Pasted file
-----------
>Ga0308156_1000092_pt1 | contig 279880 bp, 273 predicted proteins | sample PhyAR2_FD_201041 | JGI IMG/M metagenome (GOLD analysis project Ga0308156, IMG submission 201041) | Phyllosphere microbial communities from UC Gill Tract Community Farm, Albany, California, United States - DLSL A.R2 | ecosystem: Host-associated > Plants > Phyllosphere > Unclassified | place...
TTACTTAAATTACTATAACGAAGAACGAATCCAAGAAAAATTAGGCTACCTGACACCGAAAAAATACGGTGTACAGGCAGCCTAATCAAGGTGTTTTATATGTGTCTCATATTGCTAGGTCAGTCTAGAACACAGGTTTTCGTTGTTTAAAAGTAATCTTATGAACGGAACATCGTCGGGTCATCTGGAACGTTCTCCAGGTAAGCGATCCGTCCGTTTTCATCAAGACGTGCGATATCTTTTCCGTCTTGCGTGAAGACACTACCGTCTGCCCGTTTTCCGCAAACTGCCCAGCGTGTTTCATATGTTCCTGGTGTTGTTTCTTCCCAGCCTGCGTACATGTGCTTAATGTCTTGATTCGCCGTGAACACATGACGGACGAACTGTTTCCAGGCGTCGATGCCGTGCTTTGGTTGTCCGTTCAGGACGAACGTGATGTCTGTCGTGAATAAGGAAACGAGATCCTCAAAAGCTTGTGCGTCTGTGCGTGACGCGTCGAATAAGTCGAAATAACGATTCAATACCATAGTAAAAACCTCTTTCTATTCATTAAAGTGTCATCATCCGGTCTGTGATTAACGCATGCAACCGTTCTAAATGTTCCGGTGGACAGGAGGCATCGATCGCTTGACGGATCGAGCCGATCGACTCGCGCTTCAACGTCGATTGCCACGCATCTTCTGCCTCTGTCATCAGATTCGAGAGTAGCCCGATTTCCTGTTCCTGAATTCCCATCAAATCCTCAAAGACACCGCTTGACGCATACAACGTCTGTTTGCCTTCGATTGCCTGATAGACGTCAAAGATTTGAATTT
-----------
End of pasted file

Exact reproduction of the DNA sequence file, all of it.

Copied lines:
>Ga0308156_1000092_pt1 | contig 279880 bp, 273 predicted proteins | sample PhyAR2_FD_201041 | JGI IMG/M metagenome (GOLD analysis project Ga0308156, IMG submission 201041) | Phyllosphere microbial communities from UC Gill Tract Community Farm, Albany, California, United States - DLSL A.R2 | ecosystem: Host-associated > Plants > Phyllosphere > Unclassified | place...
TTACTTAAATTACTATAACGAAGAACGAATCCAAGAAAAATTAGGCTACCTGACACCGAAAAAATACGGTGTACAGGCAGCCTAATCAAGGTGTTTTATATGTGTCTCATATTGCTAGGTCAGTCTAGAACACAGGTTTTCGTTGTTTAAAAGTAATCTTATGAACGGAACATCGTCGGGTCATCTGGAACGTTCTCCAGGTAAGCGATCCGTCCGTTTTCATCAAGACGTGCGATATCTTTTCCGTCTTGCGTGAAGACACTACCGTCTGCCCGTTTTCCGCAAACTGCCCAGCGTGTTTCATATGTTCCTGGTGTTGTTTCTTCCCAGCCTGCGTACATGTGCTTAATGTCTTGATTCGCCGTGAACACATGACGGACGAACTGTTTCCAGGCGTCGATGCCGTGCTTTGGTTGTCCGTTCAGGACGAACGTGATGTCTGTCGTGAATAAGGAAACGAGATCCTCAAAAGCTTGTGCGTCTGTGCGTGACGCGTCGAATAAGTCGAAATAACGATTCAATACCATAGTAAAAACCTCTTTCTATTCATTAAAGTGTCATCATCCGGTCTGTGATTAACGCATGCAACCGTTCTAAATGTTCCGGTGGACAGGAGGCATCGATCGCTTGACGGATCGAGCCGATCGACTCGCGCTTCAACGTCGATTGCCACGCATCTTCTGCCTCTGTCATCAGATTCGAGAGTAGCCCGATTTCCTGTTCCTGAATTCCCATCAAATCCTCAAAGACACCGCTTGACGCATACAACGTCTGTTTGCCTTCGATTGCCTGATAGACGTCAAAGATTTGAATTT